The civilian population residing in the farming settlement of Metula, situated near the Lebanon border, continues to suffer from property damage and threats to their lives and safety due to unchecked mine clearance efforts on the other side of the border.
Mines Advisory Group Co. (MAG), an NGO that provides humanitarian assistance to people affected by landmines and unexploded ordnance, has deployed mine disposal units that for the past year and a half were tasked with removing mines placed by the IDF ahead of the Israeli pullout from Southern Lebanon in 2000.
However, Metula locals and the town mayor allege that the teams are detonating mines in close proximity to the border fence and residential areas without providing any prior notice or implementing necessary safety measures. Moreover, the loud explosions and airborne debris have not only alarmed and terrified local Metula residents, but also tourists visiting the area and trekkers exploring the nearby Nahal Eyon nature reserve.
"We receive an estimated time of detonation, but there’s no warning before the actual explosion, and it startles everyone," the town's security coordinator told Ynet last month. "The residents are informed about the situation, but it’s distressing nonetheless.”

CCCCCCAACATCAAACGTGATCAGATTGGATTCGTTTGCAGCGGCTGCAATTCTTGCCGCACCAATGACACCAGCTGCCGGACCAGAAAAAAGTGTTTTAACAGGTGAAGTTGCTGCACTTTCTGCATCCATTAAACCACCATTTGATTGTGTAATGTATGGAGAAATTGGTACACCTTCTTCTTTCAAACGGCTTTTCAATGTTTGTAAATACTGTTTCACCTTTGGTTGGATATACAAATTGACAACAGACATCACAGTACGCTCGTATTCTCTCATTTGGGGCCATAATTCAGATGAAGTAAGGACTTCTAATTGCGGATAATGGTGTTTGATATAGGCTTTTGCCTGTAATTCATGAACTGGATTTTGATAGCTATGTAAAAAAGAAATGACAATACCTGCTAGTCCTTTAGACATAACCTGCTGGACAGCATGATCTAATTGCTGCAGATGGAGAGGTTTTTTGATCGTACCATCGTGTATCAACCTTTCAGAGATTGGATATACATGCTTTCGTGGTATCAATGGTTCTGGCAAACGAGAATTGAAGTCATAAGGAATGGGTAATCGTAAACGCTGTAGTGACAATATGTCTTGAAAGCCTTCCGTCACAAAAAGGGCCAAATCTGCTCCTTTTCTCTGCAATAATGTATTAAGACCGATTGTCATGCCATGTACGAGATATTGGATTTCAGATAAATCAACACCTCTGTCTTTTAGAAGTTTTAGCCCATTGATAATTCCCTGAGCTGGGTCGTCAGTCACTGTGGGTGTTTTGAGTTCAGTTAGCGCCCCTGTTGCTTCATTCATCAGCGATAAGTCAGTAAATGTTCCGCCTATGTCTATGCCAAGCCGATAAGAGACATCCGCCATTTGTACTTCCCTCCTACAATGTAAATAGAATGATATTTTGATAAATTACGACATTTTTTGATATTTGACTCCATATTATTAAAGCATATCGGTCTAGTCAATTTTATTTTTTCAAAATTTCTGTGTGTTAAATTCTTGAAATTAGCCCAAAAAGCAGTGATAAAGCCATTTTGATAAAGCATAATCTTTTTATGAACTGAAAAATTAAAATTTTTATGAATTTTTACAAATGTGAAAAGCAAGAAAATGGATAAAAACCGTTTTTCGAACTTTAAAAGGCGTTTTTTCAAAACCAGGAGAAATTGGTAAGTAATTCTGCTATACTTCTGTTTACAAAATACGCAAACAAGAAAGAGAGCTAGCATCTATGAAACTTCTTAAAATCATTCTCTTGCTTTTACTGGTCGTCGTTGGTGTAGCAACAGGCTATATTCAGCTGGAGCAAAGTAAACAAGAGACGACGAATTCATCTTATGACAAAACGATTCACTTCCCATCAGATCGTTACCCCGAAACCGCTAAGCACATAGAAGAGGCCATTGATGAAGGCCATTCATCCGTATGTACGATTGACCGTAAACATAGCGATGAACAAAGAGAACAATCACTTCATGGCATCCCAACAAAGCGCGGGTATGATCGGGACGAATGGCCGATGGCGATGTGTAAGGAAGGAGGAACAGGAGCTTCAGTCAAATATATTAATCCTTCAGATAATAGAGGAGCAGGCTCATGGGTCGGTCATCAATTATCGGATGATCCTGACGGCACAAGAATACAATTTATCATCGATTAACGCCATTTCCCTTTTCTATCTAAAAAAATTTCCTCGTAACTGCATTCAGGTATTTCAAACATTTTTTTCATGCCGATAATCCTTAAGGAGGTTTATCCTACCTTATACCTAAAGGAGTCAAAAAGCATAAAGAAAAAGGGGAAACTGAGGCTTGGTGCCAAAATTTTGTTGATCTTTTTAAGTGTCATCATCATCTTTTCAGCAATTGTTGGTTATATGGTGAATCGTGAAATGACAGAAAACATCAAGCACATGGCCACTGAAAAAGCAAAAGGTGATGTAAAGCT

These actions, they argue, violate international conventions and contradict the group's own mission of ridding the world of landmines and protecting civilians in conflict zones.
The group was hired by the Lebanese government to clear mines near Metula while the UNIFIL peacekeeping force is tasked with clearing mines in other areas across Southern Lebanon. Some Israeli residents argue that the Lebanese government is working under the instruction of the Hezbollah terrorist organization, which conducts military drills to prepare for a potential incursion into Israeli territory.
Town officials assert that UNIFIL is obliged to oversee the operation and conduct the mine clearance responsibly. Meanwhile, the IDF faces challenges in addressing the situation, partly due to a lack of cooperation from the Lebanese side.
A UNIFIL spokesperson told Ynet that the Lebanese operation is conducted in coordination with the IDF, and they were not aware of any complaints. The spokesperson added that all complaints would be investigated and addressed appropriately in cooperation with the military.
Local residents have reached out to the UNIFIL peacekeeping forces stationed in the area, seeking their assistance and collaboration to guarantee safer mine clearance operations that adhere to the established safety procedures used in Israel. The UNIFIL commander recently held a meeting with Metula Mayor David Azulai. However, he was unable to provide definitive answers and apologized for his inability to influence the behavior of MAG's mine clearance personnel.
A spokesperson on behalf of the humanitarian group declined to comment on the allegations.